We Remember Them, by Mary and Richard Bentz, is a biographical supplement for the book Fatal Dive, by Peter F. Stevens. Fatal Dive documents the incredible story of the search for and discovery of the WW II submarine USS Grunion (SS-216), which disappeared without a trace on July 30, 1942, near the Aleutian Island of Kiska shortly after the Battle of Midway. When Fatal Dive was outlined, it was decided to include a biography of each of the 70-man crew in an appendix. Due to space limitations, the bios were necessarily brief. The purpose of We Remember Them is to provide extended biographies of the crew, using information that the authors gleaned from many sources, including archival military records at the National Archives and Records Administration (NARA) in College Park, Maryland, the National Personnel Records Center, Military Personnel Records (NPRC-MPR) in St. Louis, Missouri, Charles Hinman, owner of the OnEternalPatrol.com website; and other sources, including photographs, memorabilia, and personal remembrances of family members and friends of the crew of the Grunion.
Catherine (Kay) Abele, wife of the submarine’s commander, LCDR Mannert (Jim) Abele, maintained correspondence with the families of the entire crew, officers and enlisted men alike, through the years following Grunion’s loss. Susan Abele, wife of Jim Abele’s son Bruce, organized the correspondence into binders. These letters became an invaluable resource for this book. They provided insight into what it was like to live without loved ones lost to war with no information about what had become of them. Excerpts from sailors' letters home provide a look at their hopes, their aspirations, and their concerns about family members and loved ones left behind.
About the Authors
Mary and Richard Bentz have long had an interest in submarines, and, in particular, the submarine USS Grunion. Their interest stems from Mary’s family, where Torpedoman’s Mate Third Class Carmine Anthony Parziale’s loss on the Grunion lived in their collective memories -- in fact the very fabric of their lives -- for six decades, without ever knowing what had happened to him.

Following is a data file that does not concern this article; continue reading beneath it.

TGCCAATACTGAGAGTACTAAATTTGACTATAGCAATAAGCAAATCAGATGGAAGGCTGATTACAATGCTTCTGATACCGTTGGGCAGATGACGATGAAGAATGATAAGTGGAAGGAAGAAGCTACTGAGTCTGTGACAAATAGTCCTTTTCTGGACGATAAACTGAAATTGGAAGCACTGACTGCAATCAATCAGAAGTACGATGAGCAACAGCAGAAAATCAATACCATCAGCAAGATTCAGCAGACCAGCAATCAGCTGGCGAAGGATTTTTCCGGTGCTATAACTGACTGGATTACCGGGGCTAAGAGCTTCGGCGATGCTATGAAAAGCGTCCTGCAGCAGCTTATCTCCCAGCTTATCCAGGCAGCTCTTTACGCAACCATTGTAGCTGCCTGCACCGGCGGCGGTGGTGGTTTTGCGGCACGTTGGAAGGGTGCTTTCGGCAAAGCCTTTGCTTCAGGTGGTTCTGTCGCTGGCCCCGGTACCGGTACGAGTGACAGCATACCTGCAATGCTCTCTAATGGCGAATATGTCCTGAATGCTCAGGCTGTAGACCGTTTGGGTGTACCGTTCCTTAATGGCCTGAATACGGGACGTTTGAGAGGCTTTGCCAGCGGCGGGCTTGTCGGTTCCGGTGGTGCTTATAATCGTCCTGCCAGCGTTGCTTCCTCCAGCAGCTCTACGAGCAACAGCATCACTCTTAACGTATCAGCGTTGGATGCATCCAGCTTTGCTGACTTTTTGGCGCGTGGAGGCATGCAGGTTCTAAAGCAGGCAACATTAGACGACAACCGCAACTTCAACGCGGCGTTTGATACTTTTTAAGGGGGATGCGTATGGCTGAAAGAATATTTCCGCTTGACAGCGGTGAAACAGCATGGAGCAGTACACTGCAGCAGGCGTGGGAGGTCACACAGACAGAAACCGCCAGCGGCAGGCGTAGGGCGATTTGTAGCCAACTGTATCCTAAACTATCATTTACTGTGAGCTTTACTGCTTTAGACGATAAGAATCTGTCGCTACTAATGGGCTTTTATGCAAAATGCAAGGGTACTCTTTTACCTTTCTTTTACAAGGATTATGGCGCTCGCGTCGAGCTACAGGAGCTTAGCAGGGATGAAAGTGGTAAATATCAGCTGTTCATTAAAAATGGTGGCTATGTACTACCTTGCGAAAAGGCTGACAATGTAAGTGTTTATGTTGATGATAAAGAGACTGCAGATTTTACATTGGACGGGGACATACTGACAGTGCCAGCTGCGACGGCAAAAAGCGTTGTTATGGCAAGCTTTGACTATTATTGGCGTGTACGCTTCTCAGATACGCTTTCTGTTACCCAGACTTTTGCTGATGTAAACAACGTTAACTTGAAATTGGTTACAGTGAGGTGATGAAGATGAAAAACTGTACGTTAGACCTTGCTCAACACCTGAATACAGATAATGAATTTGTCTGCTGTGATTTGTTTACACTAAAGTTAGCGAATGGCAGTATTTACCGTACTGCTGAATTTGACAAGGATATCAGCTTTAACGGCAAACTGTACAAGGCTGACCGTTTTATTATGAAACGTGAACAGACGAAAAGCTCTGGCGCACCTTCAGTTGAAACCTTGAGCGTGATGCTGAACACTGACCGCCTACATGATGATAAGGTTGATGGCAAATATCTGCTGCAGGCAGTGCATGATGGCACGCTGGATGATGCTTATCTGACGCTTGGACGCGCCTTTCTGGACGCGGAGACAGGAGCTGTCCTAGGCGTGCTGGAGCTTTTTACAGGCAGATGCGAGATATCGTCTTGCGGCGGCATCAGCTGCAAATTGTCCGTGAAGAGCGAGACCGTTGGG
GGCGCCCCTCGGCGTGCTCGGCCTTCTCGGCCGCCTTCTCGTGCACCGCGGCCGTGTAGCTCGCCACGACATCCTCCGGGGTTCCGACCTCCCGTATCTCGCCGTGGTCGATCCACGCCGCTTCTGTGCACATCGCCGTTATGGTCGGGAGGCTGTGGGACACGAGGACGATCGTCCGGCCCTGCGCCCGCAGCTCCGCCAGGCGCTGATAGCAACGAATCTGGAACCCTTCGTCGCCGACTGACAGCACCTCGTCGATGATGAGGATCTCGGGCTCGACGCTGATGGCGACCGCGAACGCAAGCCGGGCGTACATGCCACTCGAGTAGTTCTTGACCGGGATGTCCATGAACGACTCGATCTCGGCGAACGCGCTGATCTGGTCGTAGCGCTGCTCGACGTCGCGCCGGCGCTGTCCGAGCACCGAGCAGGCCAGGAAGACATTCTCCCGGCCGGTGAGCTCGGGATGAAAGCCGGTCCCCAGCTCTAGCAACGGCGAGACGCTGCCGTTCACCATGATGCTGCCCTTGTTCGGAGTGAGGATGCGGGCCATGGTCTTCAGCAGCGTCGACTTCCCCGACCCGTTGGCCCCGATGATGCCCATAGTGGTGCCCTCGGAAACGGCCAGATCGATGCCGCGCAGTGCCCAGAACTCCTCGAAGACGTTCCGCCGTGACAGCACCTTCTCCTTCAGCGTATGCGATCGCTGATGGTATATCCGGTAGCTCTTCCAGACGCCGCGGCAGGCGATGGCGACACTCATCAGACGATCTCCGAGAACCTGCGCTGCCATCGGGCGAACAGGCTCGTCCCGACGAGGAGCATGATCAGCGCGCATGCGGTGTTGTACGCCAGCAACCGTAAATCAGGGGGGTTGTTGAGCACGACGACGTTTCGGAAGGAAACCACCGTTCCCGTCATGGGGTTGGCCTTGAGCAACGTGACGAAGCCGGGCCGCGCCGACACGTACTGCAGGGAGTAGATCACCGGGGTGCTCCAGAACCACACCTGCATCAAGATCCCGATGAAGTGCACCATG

After Mary and two other Grunion relatives, affectionately known collectively as the “Sub Ladies”, finished the task of finding at least one relative for every crewman, Mary went on to arrange for articles to appear in the home-town newspapers of the entire crew, to serve as the obituaries they had never had. In addition, she has helped many relatives place memorial markers in military or private cemeteries, and has had the entire crew memorialized in such places as The Purple Heart Hall of Honor, the WWII Memorial, the US Navy Memorial, the Veteran Tributes website, and other similar locations and websites. At this time, thirty two Grunion crewmen do not yet have memorial markers. In the near future, Mary and Richard plan to have memorial markers placed for each of them at Arlington National Cemetery, Arlington, Virginia, with full military honors, including horse-drawn, flag-draped caisson, military band, taps, and a 21-gun salute.
While photographing over 3000 pages of the crew’s military records in St. Louis, the Bentzes discovered that, for no apparent reason, none of the officers of the Grunion had been awarded Purple Hearts. Working with the Chief of Naval Operations in Washington, and with the help of a personal letter to the Chief from Bruce Abele, Mary was able to procure the missing Purple Hearts for the officers’ families.
This book has been a six-year project. It and all the work on the Grunion project have truly been labors of love for both authors.